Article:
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May 15, 2013


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Sarah,this kind of blog deserves national attention. Get on twitter and start promoting your writing. Your words have such resonance and make such sense in this confused world. I believe feminism is at a crossroads, we are the generation of women who 'have it all' and yet it doesn't quite feel like it. It's all up for debate ,continued development so please carry on! X


I identify so much with the points you've made. I have spent the last 2 months applying for jobs I don't want and which quite frankly terrify me - because I'm expected to. It's now too late to apply for any more this year - and I cannot believe how relived I am. I have spent evening after evening in tears - just to prove something I don't want and which will give me even less time to spend with family.

I've been criticised by line managers for not moving onwards and upwards fast enough - I'm 43 and no-one above 40 has been appointed to senior management for the last 5 years or so. The most recent appointment is a youthful 32 years old - good for them - but I can't face the climbing any more.

But do you know what? The feelings of relief at not having to put myself through this has mean that I have had to re-examine what it is that I am doing (and doing pretty well!) - and the fact that I like it - I look forward to going to work most days.

And if I have to do it for another 20 years - I can live with that, as long as I can retain time for myself and those who are important to me.

Rambling rant over!!


Hi Stephanie - national attention?? Ok now you have me squeaking in fear. Do you know I had a twitter account for about a month and I couldn't think of anything to say!! When faced with a platform that big I got stage fright ;-))

Hi Zannah - you poor thing. I know exactly how you feel. I'm waiting for the criticisms of being unambitious to start soon or pointed remarks about not being a manager yet. I have no interest in being anyone's line manager. I just like getting stcuk into a project and getting done what needs to be done to make something successful. Most of the time I work alone anyway as my manager believes someone with a PhD shouldn't need managing. I just keep him up to date.

So I sit here quietly getting on with things thinking I just have to fly under the radar for about 12-15 years - that's how long I think it would take for me to accumulate enough money to stop doing the day job and stay at home.

Unambitious? Only about climbing the corporate ladder. Regarding my own life, hobbies and pursuits I am ambitious beyond belief!

Lucy @ Smallest Smallholding

Have you considered working with children on projects that matter to you - so passing on your enthusiasm and knowledge to the next generation (and making sure they don't balls things up!)? Just a thought.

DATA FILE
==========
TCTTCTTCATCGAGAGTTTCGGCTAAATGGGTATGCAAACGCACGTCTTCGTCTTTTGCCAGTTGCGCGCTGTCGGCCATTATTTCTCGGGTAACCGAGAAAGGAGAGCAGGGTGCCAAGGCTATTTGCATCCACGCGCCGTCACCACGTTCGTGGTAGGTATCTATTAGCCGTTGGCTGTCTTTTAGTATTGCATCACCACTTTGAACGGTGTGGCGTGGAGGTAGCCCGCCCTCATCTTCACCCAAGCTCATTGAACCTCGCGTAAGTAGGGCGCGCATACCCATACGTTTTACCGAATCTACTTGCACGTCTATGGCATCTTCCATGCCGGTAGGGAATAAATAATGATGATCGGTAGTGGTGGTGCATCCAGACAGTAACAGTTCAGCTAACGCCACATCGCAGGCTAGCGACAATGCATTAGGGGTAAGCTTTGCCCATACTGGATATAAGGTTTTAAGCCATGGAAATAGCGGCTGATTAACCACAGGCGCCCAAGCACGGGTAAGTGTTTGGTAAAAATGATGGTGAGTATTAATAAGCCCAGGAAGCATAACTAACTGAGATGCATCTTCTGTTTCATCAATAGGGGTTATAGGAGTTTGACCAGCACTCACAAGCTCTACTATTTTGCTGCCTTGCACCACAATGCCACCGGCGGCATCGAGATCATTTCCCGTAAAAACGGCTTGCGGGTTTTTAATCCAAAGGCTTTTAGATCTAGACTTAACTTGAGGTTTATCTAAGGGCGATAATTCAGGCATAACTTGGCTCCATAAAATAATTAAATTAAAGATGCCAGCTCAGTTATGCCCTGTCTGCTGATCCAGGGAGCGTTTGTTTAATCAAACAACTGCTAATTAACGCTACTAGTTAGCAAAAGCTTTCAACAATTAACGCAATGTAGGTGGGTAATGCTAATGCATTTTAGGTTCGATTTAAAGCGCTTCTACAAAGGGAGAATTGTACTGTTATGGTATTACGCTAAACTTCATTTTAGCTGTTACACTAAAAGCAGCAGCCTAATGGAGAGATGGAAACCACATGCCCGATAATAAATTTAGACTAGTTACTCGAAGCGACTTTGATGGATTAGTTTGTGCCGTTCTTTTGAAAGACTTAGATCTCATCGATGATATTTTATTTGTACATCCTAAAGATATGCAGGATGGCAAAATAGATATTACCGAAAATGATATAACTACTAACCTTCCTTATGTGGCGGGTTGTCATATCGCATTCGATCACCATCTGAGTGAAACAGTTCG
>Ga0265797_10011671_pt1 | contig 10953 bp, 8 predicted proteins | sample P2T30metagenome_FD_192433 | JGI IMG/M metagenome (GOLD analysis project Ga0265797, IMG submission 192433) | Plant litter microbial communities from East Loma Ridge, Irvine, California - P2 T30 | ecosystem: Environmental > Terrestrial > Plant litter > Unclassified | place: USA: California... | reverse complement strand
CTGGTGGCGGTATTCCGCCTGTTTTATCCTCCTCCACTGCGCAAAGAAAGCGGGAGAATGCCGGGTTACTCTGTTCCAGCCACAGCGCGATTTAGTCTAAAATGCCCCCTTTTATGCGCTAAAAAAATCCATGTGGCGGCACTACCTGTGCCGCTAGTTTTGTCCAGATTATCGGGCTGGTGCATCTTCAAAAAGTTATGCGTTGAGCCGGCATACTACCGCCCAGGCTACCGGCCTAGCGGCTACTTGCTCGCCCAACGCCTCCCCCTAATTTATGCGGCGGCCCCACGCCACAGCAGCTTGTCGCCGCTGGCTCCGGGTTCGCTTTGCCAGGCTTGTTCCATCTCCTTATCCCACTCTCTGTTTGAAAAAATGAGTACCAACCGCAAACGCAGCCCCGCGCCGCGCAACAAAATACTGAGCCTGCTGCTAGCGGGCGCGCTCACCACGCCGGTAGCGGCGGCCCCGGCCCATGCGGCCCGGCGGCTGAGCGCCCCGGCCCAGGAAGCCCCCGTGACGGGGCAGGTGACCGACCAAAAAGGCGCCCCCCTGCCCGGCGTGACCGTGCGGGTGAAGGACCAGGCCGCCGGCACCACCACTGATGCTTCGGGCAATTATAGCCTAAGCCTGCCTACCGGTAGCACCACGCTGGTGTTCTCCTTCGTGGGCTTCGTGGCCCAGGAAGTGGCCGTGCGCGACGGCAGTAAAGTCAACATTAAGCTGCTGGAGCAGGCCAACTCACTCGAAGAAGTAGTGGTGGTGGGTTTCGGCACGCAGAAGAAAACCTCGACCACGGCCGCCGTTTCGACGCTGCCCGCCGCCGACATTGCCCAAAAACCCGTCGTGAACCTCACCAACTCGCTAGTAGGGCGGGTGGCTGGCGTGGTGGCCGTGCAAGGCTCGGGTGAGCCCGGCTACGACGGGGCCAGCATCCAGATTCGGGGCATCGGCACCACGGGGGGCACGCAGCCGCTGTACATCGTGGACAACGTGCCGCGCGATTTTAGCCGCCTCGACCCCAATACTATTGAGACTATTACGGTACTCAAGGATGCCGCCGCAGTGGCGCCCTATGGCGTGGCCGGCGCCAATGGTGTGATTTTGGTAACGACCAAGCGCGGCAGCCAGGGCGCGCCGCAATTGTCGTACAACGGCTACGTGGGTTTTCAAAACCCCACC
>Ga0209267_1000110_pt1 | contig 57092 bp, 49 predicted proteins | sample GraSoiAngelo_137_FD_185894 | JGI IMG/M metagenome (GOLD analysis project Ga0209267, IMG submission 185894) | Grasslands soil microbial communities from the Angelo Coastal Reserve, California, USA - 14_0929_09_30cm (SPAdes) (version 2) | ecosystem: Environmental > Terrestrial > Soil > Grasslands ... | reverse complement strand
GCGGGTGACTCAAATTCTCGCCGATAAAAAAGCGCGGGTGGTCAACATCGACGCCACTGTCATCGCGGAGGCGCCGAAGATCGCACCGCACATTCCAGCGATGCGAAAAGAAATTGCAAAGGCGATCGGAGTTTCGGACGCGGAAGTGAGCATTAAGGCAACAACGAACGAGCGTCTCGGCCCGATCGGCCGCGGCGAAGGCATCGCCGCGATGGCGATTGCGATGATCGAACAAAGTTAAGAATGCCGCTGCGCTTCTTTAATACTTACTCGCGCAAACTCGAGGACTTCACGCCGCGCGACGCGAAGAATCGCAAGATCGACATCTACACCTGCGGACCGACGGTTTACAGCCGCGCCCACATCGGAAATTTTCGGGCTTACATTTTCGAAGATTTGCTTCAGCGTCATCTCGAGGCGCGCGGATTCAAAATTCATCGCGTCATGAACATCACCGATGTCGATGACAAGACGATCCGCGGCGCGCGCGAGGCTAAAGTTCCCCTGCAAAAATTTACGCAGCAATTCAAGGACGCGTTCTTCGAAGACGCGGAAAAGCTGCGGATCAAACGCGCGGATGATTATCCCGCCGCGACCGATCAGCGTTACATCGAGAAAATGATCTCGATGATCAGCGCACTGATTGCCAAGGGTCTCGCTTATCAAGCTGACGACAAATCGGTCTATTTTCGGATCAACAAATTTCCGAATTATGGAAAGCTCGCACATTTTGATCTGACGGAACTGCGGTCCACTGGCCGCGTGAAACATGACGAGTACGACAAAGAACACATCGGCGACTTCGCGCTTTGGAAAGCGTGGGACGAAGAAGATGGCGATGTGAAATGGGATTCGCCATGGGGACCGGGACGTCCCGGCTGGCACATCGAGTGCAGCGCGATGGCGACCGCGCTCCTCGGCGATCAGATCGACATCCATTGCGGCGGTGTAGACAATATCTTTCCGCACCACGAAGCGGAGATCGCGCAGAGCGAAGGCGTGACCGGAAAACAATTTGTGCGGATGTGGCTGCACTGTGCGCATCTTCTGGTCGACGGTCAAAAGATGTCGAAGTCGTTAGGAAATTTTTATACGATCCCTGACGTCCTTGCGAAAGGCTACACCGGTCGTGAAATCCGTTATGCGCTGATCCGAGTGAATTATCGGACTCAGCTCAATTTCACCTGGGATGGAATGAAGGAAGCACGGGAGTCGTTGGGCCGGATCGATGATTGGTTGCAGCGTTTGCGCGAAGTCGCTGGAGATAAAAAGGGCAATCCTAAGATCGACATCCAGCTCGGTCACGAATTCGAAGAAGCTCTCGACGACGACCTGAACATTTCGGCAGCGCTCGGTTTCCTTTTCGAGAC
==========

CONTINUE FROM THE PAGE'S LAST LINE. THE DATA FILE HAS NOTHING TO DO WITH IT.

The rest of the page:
But it's never too late to start on a new path. Don't be afraid of trial and error, but also don't be afraid to stick to your guns! I started freelancing when I left uni - in between a series of jobs that literally made me depressed - and I got so much stick for not going and doing what people thought I ought to do. I got a phonecall from a family member telling me to go out and get a 'proper' job because they didn't think I was actually working... I was working really hard from home! But I stuck at it, and here I am at 30, and I'm finally getting the jobs and work that I always wanted. I aimed to work in green/self-sufficiency/gardening/wildlife writing jobs and I'm starting to be sought out for those sorts of things. If you know what you love, believe that you are capable in making that into a career and eventually other people will believe it too, and come to YOU because you have a passion and expertise in what you do. They want a share of that.

That said, I still have crap days where I can't be arsed, or am totally fed up... I don't think the 'dream' of feeling fulfilled every working day of your life is a reality, so I don't think men *or* women should feel under pressure that they're not achieving their own personal holy grail of employment. But you can sit and wonder for days, weeks, months on end, or you can just have a go at something and see where it takes you. It might not be the right path, but you CAN try again, or go off on a tangent. When I was going through almost exactly the same thing a few years ago, trapped in a job I mostly hated, someone said to me, "...there are dreamers, and there are doers, and I believe that you are a do-er". And I took that as a kick up the arse, and just ploughed myself into finding the kind of life I wanted - basically just giving myself some flexibility (out of necessity, to accommodate my rubbish back and muscle problems) and the ability to work fairly frequently on stuff I enjoy writing about. It hasn't made me very rich, I have no fancy job titles, but it's given me time and options, and is still opening doors, and allowed me to work with some great people.

You will get there, just don't be afraid of making the wrong choice, otherwise you'll never make any choices :)

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The Road Less Travelled

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